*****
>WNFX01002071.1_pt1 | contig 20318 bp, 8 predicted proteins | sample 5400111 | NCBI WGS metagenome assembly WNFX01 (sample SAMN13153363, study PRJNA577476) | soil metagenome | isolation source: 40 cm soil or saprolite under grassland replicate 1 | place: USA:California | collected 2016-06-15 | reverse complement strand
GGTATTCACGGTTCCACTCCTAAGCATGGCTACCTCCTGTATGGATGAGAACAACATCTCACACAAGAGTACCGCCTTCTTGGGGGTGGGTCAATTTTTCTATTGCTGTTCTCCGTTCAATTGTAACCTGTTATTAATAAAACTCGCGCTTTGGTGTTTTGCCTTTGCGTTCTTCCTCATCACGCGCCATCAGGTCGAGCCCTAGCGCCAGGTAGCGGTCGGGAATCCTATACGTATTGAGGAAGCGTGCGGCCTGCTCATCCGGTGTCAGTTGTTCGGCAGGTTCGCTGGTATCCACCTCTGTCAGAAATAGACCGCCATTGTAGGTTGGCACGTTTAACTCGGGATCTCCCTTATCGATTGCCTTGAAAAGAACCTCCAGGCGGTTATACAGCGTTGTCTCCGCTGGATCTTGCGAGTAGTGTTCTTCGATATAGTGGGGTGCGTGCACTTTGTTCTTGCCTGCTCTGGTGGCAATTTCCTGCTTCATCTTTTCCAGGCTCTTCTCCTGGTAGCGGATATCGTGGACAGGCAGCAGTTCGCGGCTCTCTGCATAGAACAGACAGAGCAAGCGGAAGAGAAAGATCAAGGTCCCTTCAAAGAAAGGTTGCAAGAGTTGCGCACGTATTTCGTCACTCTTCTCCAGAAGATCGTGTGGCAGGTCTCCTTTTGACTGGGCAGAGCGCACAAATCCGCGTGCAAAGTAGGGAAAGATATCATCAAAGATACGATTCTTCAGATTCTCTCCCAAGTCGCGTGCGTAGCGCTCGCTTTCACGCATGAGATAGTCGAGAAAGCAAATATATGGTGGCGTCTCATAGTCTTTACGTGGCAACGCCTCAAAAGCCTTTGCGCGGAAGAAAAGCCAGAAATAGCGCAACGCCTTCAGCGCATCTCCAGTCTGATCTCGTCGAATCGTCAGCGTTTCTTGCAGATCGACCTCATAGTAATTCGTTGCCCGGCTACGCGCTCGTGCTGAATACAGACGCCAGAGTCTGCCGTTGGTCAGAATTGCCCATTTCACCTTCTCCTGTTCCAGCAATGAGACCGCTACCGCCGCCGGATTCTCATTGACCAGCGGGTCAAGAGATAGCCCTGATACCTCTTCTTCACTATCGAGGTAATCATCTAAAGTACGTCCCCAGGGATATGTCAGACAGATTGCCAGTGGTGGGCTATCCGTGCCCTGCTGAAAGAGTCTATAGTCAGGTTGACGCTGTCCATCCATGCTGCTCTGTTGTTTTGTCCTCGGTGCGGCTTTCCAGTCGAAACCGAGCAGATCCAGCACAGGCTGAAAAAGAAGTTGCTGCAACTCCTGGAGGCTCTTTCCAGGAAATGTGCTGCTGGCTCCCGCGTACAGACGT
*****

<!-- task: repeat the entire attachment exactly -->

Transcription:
>WNFX01002071.1_pt1 | contig 20318 bp, 8 predicted proteins | sample 5400111 | NCBI WGS metagenome assembly WNFX01 (sample SAMN13153363, study PRJNA577476) | soil metagenome | isolation source: 40 cm soil or saprolite under grassland replicate 1 | place: USA:California | collected 2016-06-15 | reverse complement strand
GGTATTCACGGTTCCACTCCTAAGCATGGCTACCTCCTGTATGGATGAGAACAACATCTCACACAAGAGTACCGCCTTCTTGGGGGTGGGTCAATTTTTCTATTGCTGTTCTCCGTTCAATTGTAACCTGTTATTAATAAAACTCGCGCTTTGGTGTTTTGCCTTTGCGTTCTTCCTCATCACGCGCCATCAGGTCGAGCCCTAGCGCCAGGTAGCGGTCGGGAATCCTATACGTATTGAGGAAGCGTGCGGCCTGCTCATCCGGTGTCAGTTGTTCGGCAGGTTCGCTGGTATCCACCTCTGTCAGAAATAGACCGCCATTGTAGGTTGGCACGTTTAACTCGGGATCTCCCTTATCGATTGCCTTGAAAAGAACCTCCAGGCGGTTATACAGCGTTGTCTCCGCTGGATCTTGCGAGTAGTGTTCTTCGATATAGTGGGGTGCGTGCACTTTGTTCTTGCCTGCTCTGGTGGCAATTTCCTGCTTCATCTTTTCCAGGCTCTTCTCCTGGTAGCGGATATCGTGGACAGGCAGCAGTTCGCGGCTCTCTGCATAGAACAGACAGAGCAAGCGGAAGAGAAAGATCAAGGTCCCTTCAAAGAAAGGTTGCAAGAGTTGCGCACGTATTTCGTCACTCTTCTCCAGAAGATCGTGTGGCAGGTCTCCTTTTGACTGGGCAGAGCGCACAAATCCGCGTGCAAAGTAGGGAAAGATATCATCAAAGATACGATTCTTCAGATTCTCTCCCAAGTCGCGTGCGTAGCGCTCGCTTTCACGCATGAGATAGTCGAGAAAGCAAATATATGGTGGCGTCTCATAGTCTTTACGTGGCAACGCCTCAAAAGCCTTTGCGCGGAAGAAAAGCCAGAAATAGCGCAACGCCTTCAGCGCATCTCCAGTCTGATCTCGTCGAATCGTCAGCGTTTCTTGCAGATCGACCTCATAGTAATTCGTTGCCCGGCTACGCGCTCGTGCTGAATACAGACGCCAGAGTCTGCCGTTGGTCAGAATTGCCCATTTCACCTTCTCCTGTTCCAGCAATGAGACCGCTACCGCCGCCGGATTCTCATTGACCAGCGGGTCAAGAGATAGCCCTGATACCTCTTCTTCACTATCGAGGTAATCATCTAAAGTACGTCCCCAGGGATATGTCAGACAGATTGCCAGTGGTGGGCTATCCGTGCCCTGCTGAAAGAGTCTATAGTCAGGTTGACGCTGTCCATCCATGCTGCTCTGTTGTTTTGTCCTCGGTGCGGCTTTCCAGTCGAAACCGAGCAGATCCAGCACAGGCTGAAAAAGAAGTTGCTGCAACTCCTGGAGGCTCTTTCCAGGAAATGTGCTGCTGGCTCCCGCGTACAGACGT